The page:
More About U'wa
The U'wa are a peaceful culture of more than 6,200 people who live in the remote Andes of northeastern Colombia, along the border with Venezuela. Both the U'wa and the cloud forest they inhabit are among the last of their kind in the world. However, the U'wa way of life is now jeopardized by oil, gas, and mining concessions. More
State company Ecopetrol pulls out of drilling site in territories belonging to the indigenous U’wa peopleMarch 26, 2015The Guardian
The indigenous U'wa people living in north-east Colombia have won what observers call an "historic" and "decisive" victory after state oil and gas company Ecopetrol dismantled a gas drilling site in their territories.
The Achuar and U'wa indigenous peoples have me in awe of the immense power of grassroots resistance in the face of multi-billion dollar corporations. Years after graduating from university, I find myself once again a student. Throughout my tenure at Amazon Watch, I have been honored to "informally apprentice" under our wise and humble indigenous partners.
I live in a country which spends a third of my tax dollars on the military, so I do not know actually how peace is found. So say that you wanted peace. How would that work out?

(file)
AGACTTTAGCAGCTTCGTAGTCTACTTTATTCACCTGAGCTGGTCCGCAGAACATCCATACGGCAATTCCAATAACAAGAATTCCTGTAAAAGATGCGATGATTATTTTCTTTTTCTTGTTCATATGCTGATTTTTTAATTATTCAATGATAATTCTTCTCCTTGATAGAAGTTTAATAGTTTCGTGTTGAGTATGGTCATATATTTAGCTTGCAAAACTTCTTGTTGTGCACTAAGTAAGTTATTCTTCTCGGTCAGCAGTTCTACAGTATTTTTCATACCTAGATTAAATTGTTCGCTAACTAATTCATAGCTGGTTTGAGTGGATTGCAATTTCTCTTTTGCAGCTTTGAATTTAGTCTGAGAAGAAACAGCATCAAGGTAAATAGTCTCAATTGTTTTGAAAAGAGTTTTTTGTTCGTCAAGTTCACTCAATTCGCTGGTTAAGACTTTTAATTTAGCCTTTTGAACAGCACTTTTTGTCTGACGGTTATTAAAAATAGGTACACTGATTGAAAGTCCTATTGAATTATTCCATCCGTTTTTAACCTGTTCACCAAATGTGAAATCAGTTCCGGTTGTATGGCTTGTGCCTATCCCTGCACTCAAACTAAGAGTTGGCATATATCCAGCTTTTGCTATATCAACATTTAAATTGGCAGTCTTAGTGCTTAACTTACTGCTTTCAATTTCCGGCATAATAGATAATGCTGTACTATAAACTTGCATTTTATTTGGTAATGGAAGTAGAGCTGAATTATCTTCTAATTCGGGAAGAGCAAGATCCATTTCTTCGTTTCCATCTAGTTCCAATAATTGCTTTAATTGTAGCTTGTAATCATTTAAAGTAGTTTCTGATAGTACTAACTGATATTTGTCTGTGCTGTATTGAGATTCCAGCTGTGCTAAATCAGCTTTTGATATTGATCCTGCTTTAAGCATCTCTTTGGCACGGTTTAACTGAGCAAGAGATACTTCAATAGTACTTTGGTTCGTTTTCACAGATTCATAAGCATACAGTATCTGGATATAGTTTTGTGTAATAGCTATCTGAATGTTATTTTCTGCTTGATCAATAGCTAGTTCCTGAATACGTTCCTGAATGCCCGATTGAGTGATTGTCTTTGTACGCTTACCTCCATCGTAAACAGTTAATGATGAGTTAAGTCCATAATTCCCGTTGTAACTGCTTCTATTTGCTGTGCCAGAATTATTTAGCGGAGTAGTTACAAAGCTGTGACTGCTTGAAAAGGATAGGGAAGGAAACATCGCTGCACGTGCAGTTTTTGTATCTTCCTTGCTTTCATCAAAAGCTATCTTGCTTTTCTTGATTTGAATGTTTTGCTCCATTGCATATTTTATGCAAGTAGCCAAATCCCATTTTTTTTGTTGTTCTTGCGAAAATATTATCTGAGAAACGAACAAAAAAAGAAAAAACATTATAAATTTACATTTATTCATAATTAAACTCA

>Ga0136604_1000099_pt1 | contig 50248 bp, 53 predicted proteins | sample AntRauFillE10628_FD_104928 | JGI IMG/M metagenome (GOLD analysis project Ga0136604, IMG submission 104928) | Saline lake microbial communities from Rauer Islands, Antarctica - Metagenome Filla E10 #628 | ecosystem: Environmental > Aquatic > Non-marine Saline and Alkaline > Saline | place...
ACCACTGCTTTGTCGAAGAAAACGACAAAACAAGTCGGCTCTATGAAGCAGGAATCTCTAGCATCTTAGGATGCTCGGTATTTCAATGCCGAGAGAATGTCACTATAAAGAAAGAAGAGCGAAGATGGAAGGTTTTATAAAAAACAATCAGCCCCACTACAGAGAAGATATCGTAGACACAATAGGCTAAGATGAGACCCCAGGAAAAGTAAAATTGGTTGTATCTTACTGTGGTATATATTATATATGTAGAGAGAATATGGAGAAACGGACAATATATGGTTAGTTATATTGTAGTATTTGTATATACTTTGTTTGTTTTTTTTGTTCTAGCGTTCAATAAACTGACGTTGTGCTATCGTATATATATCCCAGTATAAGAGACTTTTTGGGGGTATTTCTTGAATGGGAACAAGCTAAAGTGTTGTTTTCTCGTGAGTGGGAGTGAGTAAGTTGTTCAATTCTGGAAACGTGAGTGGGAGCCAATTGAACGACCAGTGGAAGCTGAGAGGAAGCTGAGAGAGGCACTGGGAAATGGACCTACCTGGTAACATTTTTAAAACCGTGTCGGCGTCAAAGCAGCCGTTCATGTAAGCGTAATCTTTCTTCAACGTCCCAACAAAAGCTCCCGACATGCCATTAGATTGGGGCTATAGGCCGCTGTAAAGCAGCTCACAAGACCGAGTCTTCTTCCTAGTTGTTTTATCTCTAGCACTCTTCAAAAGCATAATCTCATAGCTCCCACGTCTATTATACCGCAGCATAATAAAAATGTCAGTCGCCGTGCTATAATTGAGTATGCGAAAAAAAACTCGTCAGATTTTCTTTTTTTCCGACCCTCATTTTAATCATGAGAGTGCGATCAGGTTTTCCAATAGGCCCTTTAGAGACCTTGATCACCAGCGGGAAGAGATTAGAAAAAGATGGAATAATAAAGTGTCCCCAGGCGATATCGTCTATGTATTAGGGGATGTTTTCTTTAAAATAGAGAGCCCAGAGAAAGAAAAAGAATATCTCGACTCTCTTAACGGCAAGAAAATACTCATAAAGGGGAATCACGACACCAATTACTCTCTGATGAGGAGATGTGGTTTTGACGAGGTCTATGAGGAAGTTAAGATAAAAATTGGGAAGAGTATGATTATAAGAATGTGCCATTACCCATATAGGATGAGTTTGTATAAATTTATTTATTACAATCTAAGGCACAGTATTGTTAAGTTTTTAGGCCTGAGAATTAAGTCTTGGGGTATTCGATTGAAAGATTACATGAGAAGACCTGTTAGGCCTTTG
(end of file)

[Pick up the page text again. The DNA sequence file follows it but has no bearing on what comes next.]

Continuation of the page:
It costs only $.03 per acre per year to support Amazon Watch's work with indigenous peoples to protect more than 60 million acres of rainforest from oil development and mega-dams. Please join us!
"The U'wa people would like to inform national and international public opinion that the Magallanes gas exploration block has been completely dismantled. Ecopetrol has removed all the machinery that had been found there in a demonstration of respect for our rights as an indigenous people."
Plus Our Annual Financial Report for 2013Fall 2014
We stand at a critical moment in history. Amazon Watch is facing this challenge with great resolve and creativity. We are a powerful community and without you and your support, none of our work would be possible.
Gas company wants to drill on indigenous people's ancestral territory in ColombiaJune 17, 2014The Guardian
"The U'wa have watched as their oil-rich neighboring territories have become centers of human rights abuses - perpetrated mostly by pro-government paramilitaries. To anyone who is watching, and particularly to the U'wa, the message is clear: Oil equals violence."
The U'wa people are advancing in our process of strengthening resistance in defense of culture, the Earth, the environment, rivers, mountains, air, and all of humanity.
"The U'wa people are thankful for the solidarity from everyone who made possible this trip in favor of our territorial defense. We hope that, with your help, we will be successful in defending Mother Nature."
Plans by Colombia's state-owned firm Ecopetrol to drill for gas in the north of the country have been suspended following opposition from the indigenous U'wa people.